Jean Jaurés, the son of an unsuccessful businessman, was born in Castres, France, on 3rd September, 1859. He won a scholarship to the Ecole Normale Supérieure in Paris. After graduating he taught in schools before becoming a lecturer on philosophy at the University of Toulouse (1883-85).
Jaurés was elected to the Chamber of Deputies in 1885. Defeated in the 1889 elections he returned to the University of Toulouse. He became increasingly radical in his political views and after reading Karl Marx he began advocating socialism. He was not a revolutionary and supported the Independent Socialists led by Alexandre Millerand.
In 1893 Jaurés was elected to the Chamber of Deputies to represent the working class area of Carmaux. He became involved in the campaign to get the conviction of Alfred Dreyfus overturned. This was not a popular cause at the time and was partly responsible for his defeat in the 1898 election.
In 1900 a congress was held where socialists attempted to obtain a united party. This proved impossible but two new grouping did emerge, the revolutionary Socialist Party of France and the French Socialist Party, under the leadership of Jaurés, that advocated a parliamentary route to power.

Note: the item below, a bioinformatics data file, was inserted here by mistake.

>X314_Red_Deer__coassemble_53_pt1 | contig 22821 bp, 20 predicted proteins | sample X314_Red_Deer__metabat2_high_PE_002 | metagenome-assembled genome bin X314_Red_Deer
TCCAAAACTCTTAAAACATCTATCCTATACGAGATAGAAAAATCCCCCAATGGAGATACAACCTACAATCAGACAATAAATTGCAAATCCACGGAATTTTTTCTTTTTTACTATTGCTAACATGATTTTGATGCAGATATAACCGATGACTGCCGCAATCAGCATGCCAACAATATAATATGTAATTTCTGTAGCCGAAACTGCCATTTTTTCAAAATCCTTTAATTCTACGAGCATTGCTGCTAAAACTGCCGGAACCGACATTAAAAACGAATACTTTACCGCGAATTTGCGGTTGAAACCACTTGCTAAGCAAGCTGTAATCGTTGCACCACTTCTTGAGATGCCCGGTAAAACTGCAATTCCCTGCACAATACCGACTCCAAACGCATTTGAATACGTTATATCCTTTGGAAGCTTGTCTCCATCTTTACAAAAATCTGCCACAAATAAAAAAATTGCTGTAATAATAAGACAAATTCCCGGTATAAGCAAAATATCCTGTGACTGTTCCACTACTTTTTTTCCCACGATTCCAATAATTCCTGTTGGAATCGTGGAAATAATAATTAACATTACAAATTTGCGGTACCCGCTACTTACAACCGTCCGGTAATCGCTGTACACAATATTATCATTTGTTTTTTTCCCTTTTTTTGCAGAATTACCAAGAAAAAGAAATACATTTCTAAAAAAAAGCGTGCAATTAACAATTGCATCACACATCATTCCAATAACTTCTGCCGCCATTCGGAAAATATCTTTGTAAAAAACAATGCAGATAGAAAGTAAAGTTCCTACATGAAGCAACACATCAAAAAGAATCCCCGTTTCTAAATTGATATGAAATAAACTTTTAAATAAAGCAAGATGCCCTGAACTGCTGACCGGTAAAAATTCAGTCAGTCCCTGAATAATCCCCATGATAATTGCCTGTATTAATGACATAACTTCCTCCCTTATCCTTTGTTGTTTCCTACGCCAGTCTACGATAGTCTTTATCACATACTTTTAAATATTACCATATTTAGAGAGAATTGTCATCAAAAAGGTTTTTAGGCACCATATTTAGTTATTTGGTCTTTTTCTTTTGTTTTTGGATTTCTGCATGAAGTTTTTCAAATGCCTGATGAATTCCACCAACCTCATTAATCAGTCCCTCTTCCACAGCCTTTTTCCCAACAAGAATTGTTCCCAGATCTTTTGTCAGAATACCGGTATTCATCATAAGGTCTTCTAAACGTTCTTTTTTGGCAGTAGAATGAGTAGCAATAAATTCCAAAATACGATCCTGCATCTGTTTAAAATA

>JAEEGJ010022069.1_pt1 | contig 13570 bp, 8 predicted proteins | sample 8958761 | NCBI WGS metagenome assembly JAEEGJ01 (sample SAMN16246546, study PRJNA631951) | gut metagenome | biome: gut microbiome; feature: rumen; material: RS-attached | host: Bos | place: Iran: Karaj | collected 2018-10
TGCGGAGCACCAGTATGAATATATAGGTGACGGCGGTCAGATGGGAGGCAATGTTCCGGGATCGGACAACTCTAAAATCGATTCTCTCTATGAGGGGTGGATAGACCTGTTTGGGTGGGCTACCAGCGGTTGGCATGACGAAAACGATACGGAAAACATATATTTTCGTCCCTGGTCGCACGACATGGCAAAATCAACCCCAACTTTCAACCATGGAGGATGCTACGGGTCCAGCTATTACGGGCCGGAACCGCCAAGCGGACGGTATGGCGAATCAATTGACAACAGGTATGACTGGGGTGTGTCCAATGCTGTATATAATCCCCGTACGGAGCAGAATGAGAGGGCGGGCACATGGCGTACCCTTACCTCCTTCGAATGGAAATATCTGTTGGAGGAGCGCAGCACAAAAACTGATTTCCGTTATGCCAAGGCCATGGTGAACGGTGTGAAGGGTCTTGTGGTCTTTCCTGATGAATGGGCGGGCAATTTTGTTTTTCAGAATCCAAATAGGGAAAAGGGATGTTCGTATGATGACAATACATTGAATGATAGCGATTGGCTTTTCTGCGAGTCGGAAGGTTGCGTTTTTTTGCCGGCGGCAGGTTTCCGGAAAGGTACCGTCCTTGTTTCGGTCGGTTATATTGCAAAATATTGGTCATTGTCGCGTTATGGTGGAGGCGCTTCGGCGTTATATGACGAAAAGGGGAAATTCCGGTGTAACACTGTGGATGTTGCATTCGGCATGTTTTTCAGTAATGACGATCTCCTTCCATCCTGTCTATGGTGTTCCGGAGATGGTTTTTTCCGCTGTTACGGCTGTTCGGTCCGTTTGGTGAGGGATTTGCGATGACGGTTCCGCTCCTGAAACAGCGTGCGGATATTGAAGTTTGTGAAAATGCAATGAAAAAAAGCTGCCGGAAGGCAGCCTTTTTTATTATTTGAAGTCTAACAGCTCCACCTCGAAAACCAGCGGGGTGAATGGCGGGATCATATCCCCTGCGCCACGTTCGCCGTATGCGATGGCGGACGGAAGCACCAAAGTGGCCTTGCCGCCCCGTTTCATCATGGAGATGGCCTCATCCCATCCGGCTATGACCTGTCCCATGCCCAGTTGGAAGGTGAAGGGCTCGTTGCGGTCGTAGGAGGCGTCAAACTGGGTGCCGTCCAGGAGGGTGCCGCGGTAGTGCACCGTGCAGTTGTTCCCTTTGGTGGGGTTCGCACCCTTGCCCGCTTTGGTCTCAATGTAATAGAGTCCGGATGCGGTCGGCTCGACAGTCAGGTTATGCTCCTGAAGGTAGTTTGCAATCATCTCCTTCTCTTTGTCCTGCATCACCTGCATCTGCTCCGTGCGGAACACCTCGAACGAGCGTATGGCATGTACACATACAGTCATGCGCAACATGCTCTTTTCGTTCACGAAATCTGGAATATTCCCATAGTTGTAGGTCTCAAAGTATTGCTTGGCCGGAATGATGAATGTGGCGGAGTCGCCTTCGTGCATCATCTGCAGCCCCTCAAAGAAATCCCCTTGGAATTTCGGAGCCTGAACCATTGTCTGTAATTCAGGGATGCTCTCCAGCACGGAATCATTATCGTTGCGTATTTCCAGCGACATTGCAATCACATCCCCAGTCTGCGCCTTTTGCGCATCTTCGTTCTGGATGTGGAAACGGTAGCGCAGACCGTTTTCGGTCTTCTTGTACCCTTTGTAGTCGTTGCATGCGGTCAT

While out of parliament Jaurés completed his mammoth Socialist History of the French Revolution. He also joined with Aristide Briand and Rene Viviani in 1904 to establish the left-wing newspaper, L'Humanité in 1904.
As well as editing L'Humanité Jaurés continued to write history books and published The Franco-German War (1908) and The New Army (1910). At the Second International he opposed those European politicians calling for armed insurrection. Instead he advocated a policy of "peace through arbitration".
The new Socialist Party under Jaurés grew rapidly at the beginning of the century but split over the correct response to German militarism. Jaurés advocated a policy of international arbitration whereas others supported the Triple Entente.
During the war fever that swept through Europe during the summer of 1914, Jaurés continued to argue for peaceful negotiations between the European governments. On 31st July, 1914, Jean Jaurés was assassinated by a young French nationalist who wanted to go to war with Germany.